The cyclists who started riding aggressively and flaunting rules out of safety will happily follow reasonable laws once the infrastructure is in place to allow them to ride safely, quickly and conveniently throughout the entire city. There are other cyclists however, who choose to flaunt the law, ride aggressively and recklessly, salmoning against traffic as a statement of some kind. They may see themselves as engaging in “bike culture” because they are adopting the styles and norms of aggressive riders for the sake of being aggressive and edgy, rather than out of necessity.
Before the advent of popular legitimate online music services, I worried that the lack of the services would turn young music listeners towards a life of expecting all downloads for free, and not understanding that recording artists might want to make a living from their work. (This attitude persists, but hopefully is not the dominant one amongst today’s youth.)
Today, New York City and its urban cyclists face a similar crossroads. Will the crackdown on traffic code violations come along with continuing progress towards a complete, safe, viable cycling infrastructure? Will cyclists have the space and respect that we need to be one of three coequal classes of users of the public space along with pedestrians and motorists? If so, then I would expect reckless cycling to decrease at the same rate that infrastructure makes compliance with all regulations safer and more efficient than recklessness.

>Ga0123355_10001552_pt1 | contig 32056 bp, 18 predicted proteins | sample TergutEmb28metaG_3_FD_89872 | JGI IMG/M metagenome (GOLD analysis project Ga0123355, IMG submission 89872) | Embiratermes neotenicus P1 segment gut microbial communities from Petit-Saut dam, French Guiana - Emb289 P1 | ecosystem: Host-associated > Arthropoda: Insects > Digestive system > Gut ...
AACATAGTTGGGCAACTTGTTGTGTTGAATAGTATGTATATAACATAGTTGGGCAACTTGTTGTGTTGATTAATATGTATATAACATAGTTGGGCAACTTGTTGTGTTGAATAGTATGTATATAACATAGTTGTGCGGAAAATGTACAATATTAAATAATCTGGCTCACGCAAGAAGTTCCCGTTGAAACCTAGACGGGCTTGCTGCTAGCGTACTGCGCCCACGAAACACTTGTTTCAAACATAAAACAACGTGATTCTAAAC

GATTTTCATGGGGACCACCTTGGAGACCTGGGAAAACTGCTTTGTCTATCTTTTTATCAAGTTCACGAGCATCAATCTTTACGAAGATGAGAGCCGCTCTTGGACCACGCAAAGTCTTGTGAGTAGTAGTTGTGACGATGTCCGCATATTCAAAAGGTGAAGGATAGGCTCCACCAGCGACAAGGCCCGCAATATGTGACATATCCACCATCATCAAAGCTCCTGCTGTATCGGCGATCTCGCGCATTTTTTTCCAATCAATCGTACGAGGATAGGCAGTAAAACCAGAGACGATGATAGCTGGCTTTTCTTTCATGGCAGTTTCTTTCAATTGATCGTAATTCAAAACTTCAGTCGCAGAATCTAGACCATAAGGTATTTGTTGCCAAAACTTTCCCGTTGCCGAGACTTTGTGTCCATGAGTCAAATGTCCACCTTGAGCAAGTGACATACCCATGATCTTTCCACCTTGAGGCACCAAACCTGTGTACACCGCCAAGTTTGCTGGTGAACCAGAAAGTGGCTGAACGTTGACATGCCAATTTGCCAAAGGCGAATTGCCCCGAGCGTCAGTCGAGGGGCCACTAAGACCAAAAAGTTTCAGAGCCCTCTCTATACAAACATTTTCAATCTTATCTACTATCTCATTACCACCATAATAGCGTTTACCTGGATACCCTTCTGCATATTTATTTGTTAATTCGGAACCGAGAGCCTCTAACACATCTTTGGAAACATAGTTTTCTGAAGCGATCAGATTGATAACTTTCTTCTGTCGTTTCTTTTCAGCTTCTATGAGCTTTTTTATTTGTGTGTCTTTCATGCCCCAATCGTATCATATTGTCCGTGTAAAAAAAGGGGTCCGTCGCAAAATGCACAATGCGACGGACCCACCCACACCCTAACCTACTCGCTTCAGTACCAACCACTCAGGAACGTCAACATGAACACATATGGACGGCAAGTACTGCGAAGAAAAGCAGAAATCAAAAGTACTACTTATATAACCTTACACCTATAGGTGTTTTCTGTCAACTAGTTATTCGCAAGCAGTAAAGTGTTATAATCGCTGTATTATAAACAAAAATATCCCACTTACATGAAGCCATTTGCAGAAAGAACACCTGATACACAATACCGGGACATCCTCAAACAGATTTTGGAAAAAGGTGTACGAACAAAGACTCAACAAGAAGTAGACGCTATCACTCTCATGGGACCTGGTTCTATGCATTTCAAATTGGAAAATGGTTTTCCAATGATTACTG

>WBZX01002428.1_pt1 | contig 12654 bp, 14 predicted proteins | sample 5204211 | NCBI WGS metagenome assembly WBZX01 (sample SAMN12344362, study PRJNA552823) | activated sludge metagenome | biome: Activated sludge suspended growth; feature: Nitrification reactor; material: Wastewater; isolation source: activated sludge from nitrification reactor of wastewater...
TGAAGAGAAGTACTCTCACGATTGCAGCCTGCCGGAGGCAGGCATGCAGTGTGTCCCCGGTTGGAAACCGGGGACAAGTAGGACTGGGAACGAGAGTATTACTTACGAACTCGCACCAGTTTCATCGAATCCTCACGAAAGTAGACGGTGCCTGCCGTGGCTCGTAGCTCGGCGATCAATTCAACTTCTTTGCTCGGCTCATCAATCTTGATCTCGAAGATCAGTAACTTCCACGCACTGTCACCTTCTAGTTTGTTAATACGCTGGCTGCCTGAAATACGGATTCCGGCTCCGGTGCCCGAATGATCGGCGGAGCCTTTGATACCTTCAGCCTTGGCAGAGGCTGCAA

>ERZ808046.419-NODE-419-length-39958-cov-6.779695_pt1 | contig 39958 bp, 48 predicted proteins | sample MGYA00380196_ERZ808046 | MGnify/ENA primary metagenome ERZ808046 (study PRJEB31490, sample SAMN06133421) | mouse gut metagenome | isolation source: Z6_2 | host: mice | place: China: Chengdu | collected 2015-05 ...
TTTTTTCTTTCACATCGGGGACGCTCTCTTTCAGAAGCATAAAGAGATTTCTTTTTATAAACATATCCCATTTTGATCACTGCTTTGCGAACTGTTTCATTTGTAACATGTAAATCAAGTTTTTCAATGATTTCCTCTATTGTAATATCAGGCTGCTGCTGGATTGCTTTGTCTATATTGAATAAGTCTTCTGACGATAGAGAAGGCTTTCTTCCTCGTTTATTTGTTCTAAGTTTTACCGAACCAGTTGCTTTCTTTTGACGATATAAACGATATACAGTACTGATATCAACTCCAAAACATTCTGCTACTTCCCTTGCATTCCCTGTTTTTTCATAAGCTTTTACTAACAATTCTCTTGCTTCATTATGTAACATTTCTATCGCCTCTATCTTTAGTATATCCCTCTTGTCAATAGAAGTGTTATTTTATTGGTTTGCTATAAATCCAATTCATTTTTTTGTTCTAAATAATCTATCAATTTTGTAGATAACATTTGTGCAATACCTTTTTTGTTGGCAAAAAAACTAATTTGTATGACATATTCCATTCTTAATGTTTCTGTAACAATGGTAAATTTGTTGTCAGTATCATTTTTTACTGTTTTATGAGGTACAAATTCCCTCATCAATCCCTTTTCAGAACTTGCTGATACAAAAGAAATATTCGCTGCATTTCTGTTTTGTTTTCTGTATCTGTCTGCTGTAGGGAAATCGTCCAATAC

If, however, the vociferous bike lane opponents get their wishes and start to rip out the nascent bike infrastructure, this will become a fruitless crackdown that might only serve to delegitimize bicycling as a method of transportation in New York City. (Fortunately for cycling advocates, this week has seemed to establish that Anthony Weiner is not likely to succeed Michael Bloomberg as the next mayor of New York.)
Cyclists and policymakers should learn from the music industry: the violations of law occur because compliance is largely impossible. Legal opportunities to purchase usable digital music downloads have likely had a far larger impact on P2P usage than copyright infringement suits filed against file sharers. A cycling infrastructure where bike lanes aren’t systemically blocked by parking, standing and turning vehicles and where lanes don’t end abruptly to force cyclists into traffic will be more effective at encouraging safe, respectful cycling than a crackdown. Preventing encroachments and respecting the cyclists’ space to be able to ride safely is the only way to encourage cyclists to respect other users of the city’s public space.